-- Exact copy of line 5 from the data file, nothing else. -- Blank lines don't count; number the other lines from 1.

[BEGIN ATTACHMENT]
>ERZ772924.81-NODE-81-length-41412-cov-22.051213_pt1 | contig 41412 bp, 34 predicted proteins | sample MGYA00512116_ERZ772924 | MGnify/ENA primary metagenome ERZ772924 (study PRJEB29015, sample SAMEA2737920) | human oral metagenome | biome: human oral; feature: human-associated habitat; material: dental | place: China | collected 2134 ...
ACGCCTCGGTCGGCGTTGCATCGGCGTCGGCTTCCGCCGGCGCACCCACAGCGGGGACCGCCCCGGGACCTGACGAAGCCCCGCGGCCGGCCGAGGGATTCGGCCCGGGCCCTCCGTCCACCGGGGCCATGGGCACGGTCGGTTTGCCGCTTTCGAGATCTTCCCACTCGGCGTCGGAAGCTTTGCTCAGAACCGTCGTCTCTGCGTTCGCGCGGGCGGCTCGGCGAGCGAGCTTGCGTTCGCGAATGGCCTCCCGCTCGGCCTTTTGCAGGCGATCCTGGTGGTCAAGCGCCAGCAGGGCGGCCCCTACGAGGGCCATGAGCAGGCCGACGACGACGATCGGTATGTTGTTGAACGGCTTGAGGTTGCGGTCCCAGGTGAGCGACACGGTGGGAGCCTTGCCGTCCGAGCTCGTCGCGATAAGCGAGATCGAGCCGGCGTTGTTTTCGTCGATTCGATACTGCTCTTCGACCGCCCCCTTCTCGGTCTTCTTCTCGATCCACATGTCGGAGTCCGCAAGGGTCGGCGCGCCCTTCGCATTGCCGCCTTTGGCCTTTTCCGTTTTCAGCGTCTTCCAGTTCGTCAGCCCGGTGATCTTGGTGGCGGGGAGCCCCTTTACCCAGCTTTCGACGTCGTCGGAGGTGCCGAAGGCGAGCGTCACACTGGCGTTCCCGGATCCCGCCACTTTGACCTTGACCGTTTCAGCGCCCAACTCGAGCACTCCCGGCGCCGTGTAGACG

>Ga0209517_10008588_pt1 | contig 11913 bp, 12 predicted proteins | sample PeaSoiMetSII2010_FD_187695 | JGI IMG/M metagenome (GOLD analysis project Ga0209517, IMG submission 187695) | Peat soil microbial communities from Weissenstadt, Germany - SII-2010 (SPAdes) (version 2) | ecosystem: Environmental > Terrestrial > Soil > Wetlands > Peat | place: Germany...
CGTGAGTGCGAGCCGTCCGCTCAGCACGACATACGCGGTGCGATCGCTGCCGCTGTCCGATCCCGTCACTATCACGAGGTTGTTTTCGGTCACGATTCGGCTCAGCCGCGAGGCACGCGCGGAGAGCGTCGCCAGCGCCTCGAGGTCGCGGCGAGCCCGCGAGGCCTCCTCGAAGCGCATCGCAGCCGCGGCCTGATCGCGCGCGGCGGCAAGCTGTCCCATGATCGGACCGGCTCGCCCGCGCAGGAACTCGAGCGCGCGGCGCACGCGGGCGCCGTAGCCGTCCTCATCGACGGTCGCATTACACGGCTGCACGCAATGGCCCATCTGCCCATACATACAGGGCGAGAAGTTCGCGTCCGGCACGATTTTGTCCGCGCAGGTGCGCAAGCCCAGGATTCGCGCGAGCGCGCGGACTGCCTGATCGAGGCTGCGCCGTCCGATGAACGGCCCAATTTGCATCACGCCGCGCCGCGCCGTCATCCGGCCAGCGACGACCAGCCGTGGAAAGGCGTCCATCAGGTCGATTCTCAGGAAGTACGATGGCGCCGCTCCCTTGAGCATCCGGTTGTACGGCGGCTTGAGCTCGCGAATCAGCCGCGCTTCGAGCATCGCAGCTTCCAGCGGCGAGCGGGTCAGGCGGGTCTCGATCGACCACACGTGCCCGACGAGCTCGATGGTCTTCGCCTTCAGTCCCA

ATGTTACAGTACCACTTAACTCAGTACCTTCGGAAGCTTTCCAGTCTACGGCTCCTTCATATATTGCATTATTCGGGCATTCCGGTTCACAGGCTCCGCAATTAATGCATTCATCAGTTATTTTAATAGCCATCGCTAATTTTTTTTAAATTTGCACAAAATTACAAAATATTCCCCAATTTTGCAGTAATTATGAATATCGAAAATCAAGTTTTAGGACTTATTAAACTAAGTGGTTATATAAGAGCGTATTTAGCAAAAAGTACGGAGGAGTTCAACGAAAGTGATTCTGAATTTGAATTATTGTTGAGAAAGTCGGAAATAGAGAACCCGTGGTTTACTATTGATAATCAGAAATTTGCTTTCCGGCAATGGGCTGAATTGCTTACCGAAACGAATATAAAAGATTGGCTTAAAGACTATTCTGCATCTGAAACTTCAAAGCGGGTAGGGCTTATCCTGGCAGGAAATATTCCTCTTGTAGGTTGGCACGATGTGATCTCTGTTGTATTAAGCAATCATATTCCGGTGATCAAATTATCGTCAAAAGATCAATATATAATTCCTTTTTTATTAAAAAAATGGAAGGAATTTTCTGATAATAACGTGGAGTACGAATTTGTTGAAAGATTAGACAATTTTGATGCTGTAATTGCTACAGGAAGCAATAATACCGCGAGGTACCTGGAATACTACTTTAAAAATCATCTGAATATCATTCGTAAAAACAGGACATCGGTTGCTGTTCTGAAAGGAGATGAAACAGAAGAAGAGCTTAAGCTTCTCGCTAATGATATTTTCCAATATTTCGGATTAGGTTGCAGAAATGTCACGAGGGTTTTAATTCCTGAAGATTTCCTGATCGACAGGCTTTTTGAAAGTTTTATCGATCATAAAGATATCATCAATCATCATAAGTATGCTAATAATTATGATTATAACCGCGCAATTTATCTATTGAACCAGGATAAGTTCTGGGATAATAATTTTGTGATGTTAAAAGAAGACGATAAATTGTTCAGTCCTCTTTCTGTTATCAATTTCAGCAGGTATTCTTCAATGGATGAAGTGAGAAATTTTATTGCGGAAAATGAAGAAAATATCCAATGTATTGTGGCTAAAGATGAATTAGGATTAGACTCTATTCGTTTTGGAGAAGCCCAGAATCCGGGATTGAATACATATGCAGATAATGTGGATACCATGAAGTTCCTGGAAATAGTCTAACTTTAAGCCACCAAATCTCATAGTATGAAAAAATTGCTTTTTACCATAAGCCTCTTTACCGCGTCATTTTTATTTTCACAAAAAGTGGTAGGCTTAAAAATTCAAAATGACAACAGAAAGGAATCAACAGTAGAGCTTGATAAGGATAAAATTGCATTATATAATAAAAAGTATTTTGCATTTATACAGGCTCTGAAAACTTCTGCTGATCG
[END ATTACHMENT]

ATGTTACAGTACCACTTAACTCAGTACCTTCGGAAGCTTTCCAGTCTACGGCTCCTTCATATATTGCATTATTCGGGCATTCCGGTTCACAGGCTCCGCAATTAATGCATTCATCAGTTATTTTAATAGCCATCGCTAATTTTTTTTAAATTTGCACAAAATTACAAAATATTCCCCAATTTTGCAGTAATTATGAATATCGAAAATCAAGTTTTAGGACTTATTAAACTAAGTGGTTATATAAGAGCGTATTTAGCAAAAAGTACGGAGGAGTTCAACGAAAGTGATTCTGAATTTGAATTATTGTTGAGAAAGTCGGAAATAGAGAACCCGTGGTTTACTATTGATAATCAGAAATTTGCTTTCCGGCAATGGGCTGAATTGCTTACCGAAACGAATATAAAAGATTGGCTTAAAGACTATTCTGCATCTGAAACTTCAAAGCGGGTAGGGCTTATCCTGGCAGGAAATATTCCTCTTGTAGGTTGGCACGATGTGATCTCTGTTGTATTAAGCAATCATATTCCGGTGATCAAATTATCGTCAAAAGATCAATATATAATTCCTTTTTTATTAAAAAAATGGAAGGAATTTTCTGATAATAACGTGGAGTACGAATTTGTTGAAAGATTAGACAATTTTGATGCTGTAATTGCTACAGGAAGCAATAATACCGCGAGGTACCTGGAATACTACTTTAAAAATCATCTGAATATCATTCGTAAAAACAGGACATCGGTTGCTGTTCTGAAAGGAGATGAAACAGAAGAAGAGCTTAAGCTTCTCGCTAATGATATTTTCCAATATTTCGGATTAGGTTGCAGAAATGTCACGAGGGTTTTAATTCCTGAAGATTTCCTGATCGACAGGCTTTTTGAAAGTTTTATCGATCATAAAGATATCATCAATCATCATAAGTATGCTAATAATTATGATTATAACCGCGCAATTTATCTATTGAACCAGGATAAGTTCTGGGATAATAATTTTGTGATGTTAAAAGAAGACGATAAATTGTTCAGTCCTCTTTCTGTTATCAATTTCAGCAGGTATTCTTCAATGGATGAAGTGAGAAATTTTATTGCGGAAAATGAAGAAAATATCCAATGTATTGTGGCTAAAGATGAATTAGGATTAGACTCTATTCGTTTTGGAGAAGCCCAGAATCCGGGATTGAATACATATGCAGATAATGTGGATACCATGAAGTTCCTGGAAATAGTCTAACTTTAAGCCACCAAATCTCATAGTATGAAAAAATTGCTTTTTACCATAAGCCTCTTTACCGCGTCATTTTTATTTTCACAAAAAGTGGTAGGCTTAAAAATTCAAAATGACAACAGAAAGGAATCAACAGTAGAGCTTGATAAGGATAAAATTGCATTATATAATAAAAAGTATTTTGCATTTATACAGGCTCTGAAAACTTCTGCTGATCG